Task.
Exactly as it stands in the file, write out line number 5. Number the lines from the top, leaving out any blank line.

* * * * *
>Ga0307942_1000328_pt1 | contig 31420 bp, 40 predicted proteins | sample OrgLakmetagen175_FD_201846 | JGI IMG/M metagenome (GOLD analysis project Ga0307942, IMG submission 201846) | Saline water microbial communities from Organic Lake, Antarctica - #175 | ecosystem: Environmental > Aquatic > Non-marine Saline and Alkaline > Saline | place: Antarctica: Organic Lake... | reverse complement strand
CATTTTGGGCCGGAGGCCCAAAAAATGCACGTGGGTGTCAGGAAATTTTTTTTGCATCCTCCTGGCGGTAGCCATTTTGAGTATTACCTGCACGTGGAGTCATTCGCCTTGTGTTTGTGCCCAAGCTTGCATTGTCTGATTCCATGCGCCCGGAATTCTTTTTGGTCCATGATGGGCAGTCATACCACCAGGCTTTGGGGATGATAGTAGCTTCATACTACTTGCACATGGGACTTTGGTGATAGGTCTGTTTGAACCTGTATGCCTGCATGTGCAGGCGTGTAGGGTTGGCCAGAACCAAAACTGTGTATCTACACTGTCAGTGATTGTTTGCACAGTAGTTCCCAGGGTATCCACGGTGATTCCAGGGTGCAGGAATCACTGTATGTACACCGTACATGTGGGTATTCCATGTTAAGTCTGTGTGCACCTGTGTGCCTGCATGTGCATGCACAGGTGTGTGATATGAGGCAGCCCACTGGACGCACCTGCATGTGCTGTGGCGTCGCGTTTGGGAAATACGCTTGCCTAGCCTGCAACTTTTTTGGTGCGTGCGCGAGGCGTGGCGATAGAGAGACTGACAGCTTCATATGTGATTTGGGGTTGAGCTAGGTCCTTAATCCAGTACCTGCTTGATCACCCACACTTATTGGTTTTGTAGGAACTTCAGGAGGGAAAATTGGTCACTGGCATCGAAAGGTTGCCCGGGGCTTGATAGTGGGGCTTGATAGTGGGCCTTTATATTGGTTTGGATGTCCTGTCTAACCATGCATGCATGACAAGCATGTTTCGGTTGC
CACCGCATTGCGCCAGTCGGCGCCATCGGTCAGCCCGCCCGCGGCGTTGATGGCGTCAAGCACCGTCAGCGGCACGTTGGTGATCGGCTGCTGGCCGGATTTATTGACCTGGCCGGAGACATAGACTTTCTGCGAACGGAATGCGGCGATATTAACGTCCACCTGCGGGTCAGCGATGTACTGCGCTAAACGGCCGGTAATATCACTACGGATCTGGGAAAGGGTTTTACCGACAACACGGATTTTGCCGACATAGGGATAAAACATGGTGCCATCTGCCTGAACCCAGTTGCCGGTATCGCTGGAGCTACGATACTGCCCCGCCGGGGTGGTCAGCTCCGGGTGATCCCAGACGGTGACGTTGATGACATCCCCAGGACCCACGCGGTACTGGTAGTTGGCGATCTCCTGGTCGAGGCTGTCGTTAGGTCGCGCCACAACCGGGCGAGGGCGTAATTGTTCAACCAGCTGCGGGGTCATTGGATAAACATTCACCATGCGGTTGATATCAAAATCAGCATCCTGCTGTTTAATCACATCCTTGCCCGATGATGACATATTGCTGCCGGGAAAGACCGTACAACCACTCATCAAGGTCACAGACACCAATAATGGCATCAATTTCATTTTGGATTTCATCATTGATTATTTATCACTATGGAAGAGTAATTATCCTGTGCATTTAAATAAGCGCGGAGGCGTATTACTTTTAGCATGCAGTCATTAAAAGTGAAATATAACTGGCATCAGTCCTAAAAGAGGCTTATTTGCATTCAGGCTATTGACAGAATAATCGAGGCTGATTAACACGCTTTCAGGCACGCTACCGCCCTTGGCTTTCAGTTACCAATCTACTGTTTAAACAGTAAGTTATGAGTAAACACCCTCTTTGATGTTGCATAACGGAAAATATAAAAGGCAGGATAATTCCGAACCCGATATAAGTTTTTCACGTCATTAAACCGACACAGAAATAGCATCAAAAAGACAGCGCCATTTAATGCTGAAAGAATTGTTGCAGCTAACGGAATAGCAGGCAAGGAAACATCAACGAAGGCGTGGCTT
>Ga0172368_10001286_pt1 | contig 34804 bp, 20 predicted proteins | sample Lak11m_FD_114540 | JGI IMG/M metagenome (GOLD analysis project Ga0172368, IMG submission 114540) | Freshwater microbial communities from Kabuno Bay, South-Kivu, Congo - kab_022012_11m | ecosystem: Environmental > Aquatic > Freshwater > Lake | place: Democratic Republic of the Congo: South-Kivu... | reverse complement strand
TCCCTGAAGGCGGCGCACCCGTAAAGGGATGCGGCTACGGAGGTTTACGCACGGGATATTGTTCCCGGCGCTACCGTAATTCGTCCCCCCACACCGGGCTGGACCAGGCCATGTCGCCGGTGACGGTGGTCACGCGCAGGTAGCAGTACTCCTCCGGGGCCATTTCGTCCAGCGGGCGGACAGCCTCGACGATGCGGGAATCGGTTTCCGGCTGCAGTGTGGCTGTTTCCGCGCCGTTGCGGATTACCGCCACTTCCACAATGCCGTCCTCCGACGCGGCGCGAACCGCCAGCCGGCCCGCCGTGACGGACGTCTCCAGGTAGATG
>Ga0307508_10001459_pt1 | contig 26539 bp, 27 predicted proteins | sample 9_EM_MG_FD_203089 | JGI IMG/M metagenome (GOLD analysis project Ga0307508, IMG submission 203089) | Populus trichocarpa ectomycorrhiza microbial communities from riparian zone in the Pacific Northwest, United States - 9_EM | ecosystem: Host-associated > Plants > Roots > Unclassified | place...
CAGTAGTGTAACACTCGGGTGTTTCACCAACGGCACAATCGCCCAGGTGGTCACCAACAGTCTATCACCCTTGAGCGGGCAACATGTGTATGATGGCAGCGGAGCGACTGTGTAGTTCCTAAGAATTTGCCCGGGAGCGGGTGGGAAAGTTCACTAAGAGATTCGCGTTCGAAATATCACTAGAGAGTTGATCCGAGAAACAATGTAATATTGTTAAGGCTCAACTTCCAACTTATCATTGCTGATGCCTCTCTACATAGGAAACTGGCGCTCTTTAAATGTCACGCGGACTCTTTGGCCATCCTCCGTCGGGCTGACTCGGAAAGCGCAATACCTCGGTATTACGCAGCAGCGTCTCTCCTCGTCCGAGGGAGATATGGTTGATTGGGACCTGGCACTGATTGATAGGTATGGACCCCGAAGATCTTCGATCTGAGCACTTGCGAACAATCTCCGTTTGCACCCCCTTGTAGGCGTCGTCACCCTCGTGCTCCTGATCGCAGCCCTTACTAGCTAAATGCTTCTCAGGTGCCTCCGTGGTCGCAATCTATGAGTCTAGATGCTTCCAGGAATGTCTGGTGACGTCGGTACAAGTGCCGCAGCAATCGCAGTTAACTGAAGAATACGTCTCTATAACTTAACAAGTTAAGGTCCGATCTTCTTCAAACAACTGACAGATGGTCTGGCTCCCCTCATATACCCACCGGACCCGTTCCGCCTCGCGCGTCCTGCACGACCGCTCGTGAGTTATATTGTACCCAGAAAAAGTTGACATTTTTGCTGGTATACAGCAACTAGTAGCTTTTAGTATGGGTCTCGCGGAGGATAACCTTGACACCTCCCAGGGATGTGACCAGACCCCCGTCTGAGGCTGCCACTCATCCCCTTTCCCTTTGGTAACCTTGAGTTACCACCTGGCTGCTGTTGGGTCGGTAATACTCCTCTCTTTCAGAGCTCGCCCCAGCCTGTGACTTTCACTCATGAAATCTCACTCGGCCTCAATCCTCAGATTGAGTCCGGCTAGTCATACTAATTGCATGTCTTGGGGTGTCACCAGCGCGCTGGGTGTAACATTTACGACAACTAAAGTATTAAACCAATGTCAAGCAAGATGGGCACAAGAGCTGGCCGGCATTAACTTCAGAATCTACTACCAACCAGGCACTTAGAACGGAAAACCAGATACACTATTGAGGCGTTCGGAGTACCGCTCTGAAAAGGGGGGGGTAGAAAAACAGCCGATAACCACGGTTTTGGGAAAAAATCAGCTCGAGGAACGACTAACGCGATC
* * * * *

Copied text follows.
TCCCTGAAGGCGGCGCACCCGTAAAGGGATGCGGCTACGGAGGTTTACGCACGGGATATTGTTCCCGGCGCTACCGTAATTCGTCCCCCCACACCGGGCTGGACCAGGCCATGTCGCCGGTGACGGTGGTCACGCGCAGGTAGCAGTACTCCTCCGGGGCCATTTCGTCCAGCGGGCGGACAGCCTCGACGATGCGGGAATCGGTTTCCGGCTGCAGTGTGGCTGTTTCCGCGCCGTTGCGGATTACCGCCACTTCCACAATGCCGTCCTCCGACGCGGCGCGAACCGCCAGCCGGCCCGCCGTGACGGACGTCTCCAGGTAGATG